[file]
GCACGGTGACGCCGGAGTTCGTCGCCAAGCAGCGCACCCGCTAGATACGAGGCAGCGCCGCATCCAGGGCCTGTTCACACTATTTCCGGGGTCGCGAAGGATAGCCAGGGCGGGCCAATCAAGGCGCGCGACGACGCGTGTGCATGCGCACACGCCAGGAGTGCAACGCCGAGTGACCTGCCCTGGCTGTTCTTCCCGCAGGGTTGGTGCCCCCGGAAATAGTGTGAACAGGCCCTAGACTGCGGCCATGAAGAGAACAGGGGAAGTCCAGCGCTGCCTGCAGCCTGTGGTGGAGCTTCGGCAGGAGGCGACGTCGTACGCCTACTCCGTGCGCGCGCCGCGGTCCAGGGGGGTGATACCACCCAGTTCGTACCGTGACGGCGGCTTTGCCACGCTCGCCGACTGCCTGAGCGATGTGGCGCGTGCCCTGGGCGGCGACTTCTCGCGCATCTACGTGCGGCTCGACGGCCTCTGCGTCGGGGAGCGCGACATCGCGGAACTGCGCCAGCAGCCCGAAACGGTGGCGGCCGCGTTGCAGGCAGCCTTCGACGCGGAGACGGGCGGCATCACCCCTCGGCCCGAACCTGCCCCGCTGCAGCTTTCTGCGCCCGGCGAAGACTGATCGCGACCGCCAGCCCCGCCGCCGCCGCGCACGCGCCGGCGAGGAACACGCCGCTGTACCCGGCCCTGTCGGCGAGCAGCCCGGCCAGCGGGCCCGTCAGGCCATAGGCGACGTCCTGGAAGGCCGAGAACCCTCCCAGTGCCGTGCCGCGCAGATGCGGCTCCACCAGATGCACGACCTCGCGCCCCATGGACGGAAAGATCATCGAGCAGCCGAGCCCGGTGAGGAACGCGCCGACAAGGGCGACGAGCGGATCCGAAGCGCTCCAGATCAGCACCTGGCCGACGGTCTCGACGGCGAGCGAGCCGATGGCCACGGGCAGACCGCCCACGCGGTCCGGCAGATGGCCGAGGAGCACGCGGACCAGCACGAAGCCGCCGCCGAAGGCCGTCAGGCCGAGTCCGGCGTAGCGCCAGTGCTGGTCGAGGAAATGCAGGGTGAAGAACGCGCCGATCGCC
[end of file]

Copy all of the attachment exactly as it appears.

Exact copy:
GCACGGTGACGCCGGAGTTCGTCGCCAAGCAGCGCACCCGCTAGATACGAGGCAGCGCCGCATCCAGGGCCTGTTCACACTATTTCCGGGGTCGCGAAGGATAGCCAGGGCGGGCCAATCAAGGCGCGCGACGACGCGTGTGCATGCGCACACGCCAGGAGTGCAACGCCGAGTGACCTGCCCTGGCTGTTCTTCCCGCAGGGTTGGTGCCCCCGGAAATAGTGTGAACAGGCCCTAGACTGCGGCCATGAAGAGAACAGGGGAAGTCCAGCGCTGCCTGCAGCCTGTGGTGGAGCTTCGGCAGGAGGCGACGTCGTACGCCTACTCCGTGCGCGCGCCGCGGTCCAGGGGGGTGATACCACCCAGTTCGTACCGTGACGGCGGCTTTGCCACGCTCGCCGACTGCCTGAGCGATGTGGCGCGTGCCCTGGGCGGCGACTTCTCGCGCATCTACGTGCGGCTCGACGGCCTCTGCGTCGGGGAGCGCGACATCGCGGAACTGCGCCAGCAGCCCGAAACGGTGGCGGCCGCGTTGCAGGCAGCCTTCGACGCGGAGACGGGCGGCATCACCCCTCGGCCCGAACCTGCCCCGCTGCAGCTTTCTGCGCCCGGCGAAGACTGATCGCGACCGCCAGCCCCGCCGCCGCCGCGCACGCGCCGGCGAGGAACACGCCGCTGTACCCGGCCCTGTCGGCGAGCAGCCCGGCCAGCGGGCCCGTCAGGCCATAGGCGACGTCCTGGAAGGCCGAGAACCCTCCCAGTGCCGTGCCGCGCAGATGCGGCTCCACCAGATGCACGACCTCGCGCCCCATGGACGGAAAGATCATCGAGCAGCCGAGCCCGGTGAGGAACGCGCCGACAAGGGCGACGAGCGGATCCGAAGCGCTCCAGATCAGCACCTGGCCGACGGTCTCGACGGCGAGCGAGCCGATGGCCACGGGCAGACCGCCCACGCGGTCCGGCAGATGGCCGAGGAGCACGCGGACCAGCACGAAGCCGCCGCCGAAGGCCGTCAGGCCGAGTCCGGCGTAGCGCCAGTGCTGGTCGAGGAAATGCAGGGTGAAGAACGCGCCGATCGCC